Increasing evidence gives support for the idea that extra-neuronal factors may affect brain physiology and its predisposition to neurodegenerative diseases. Epidemiological and experimental studies show that nutrition and metabolic disorders such as obesity and type 2 diabetes increase the risk of Alzheimer's and Parkinson's diseases after midlife, while the relationship with amyotrophic lateral sclerosis is uncertain, but suggests a protective effect of features of metabolic syndrome. The microbiota has recently emerged as a novel factor engaging strong interactions with neurons and glia, deeply affecting their function and behavior in these diseases. In particular, recent evidence suggested that gut microbes are involved in the seeding of prion-like proteins and their spreading to the central nervous system. Here, we present a comprehensive review of the impact of metabolism, diet and microbiota in neurodegeneration, by affecting simultaneously several aspects of health regarding energy metabolism, immune system and neuronal function. Advancing technologies may allow researchers in the future to improve investigations in these fields, allowing the buildup of population-based preventive interventions and development of targeted therapeutics to halt progressive neurologic disability.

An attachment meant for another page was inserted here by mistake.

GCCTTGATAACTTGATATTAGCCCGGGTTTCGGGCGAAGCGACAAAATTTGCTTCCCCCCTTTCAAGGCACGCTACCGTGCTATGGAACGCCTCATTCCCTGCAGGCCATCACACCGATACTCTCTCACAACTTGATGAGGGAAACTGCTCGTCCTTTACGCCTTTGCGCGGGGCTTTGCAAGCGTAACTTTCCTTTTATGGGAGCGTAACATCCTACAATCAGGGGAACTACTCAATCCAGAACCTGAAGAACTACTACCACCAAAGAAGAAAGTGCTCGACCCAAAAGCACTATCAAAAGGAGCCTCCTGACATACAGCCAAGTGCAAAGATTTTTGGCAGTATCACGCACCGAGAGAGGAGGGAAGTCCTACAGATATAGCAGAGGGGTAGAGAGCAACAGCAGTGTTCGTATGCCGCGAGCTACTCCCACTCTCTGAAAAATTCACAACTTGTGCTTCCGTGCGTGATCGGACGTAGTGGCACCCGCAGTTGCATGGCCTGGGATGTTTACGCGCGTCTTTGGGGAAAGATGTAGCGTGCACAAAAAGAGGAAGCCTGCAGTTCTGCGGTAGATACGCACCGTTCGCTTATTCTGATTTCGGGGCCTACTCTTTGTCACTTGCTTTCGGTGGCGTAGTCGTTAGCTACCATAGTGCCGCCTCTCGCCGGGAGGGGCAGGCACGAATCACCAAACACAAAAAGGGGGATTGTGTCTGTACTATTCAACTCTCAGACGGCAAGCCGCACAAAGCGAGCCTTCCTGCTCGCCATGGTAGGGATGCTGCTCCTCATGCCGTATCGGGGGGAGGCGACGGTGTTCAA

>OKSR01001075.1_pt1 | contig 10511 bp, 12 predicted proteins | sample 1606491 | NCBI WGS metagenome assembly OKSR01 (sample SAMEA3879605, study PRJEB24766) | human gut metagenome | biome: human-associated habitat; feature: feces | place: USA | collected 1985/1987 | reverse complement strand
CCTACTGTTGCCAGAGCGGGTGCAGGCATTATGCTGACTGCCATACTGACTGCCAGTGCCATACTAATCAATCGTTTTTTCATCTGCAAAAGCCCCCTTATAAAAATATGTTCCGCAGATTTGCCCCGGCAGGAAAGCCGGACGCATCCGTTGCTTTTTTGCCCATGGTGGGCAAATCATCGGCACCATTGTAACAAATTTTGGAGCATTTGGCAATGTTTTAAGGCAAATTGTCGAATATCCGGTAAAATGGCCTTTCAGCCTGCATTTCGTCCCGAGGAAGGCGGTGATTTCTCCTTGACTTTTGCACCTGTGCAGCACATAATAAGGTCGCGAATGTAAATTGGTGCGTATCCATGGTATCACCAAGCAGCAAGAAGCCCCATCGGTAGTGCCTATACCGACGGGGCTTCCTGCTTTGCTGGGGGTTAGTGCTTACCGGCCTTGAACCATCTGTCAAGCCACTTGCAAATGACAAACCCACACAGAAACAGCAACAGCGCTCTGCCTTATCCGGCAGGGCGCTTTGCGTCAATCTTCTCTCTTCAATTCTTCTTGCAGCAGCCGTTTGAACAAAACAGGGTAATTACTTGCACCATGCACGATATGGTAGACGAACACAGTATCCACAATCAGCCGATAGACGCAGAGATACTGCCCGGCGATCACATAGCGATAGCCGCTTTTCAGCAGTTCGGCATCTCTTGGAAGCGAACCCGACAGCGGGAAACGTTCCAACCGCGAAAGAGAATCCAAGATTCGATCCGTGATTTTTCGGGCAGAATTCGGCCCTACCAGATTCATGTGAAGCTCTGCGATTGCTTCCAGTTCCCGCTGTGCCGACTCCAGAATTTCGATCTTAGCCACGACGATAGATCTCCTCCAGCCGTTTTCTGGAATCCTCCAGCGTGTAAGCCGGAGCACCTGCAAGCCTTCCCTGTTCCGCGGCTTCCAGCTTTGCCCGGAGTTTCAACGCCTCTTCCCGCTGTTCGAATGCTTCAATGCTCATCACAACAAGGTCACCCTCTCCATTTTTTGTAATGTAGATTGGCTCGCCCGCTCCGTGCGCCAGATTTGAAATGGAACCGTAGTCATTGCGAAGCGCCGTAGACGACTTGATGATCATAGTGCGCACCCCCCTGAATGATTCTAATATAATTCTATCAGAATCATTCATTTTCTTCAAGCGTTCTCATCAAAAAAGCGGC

Keywords: Alzheimer’s disease; Parkinson’s disease; amyotrophic lateral sclerosis; diet; dysbiosis; metabolism.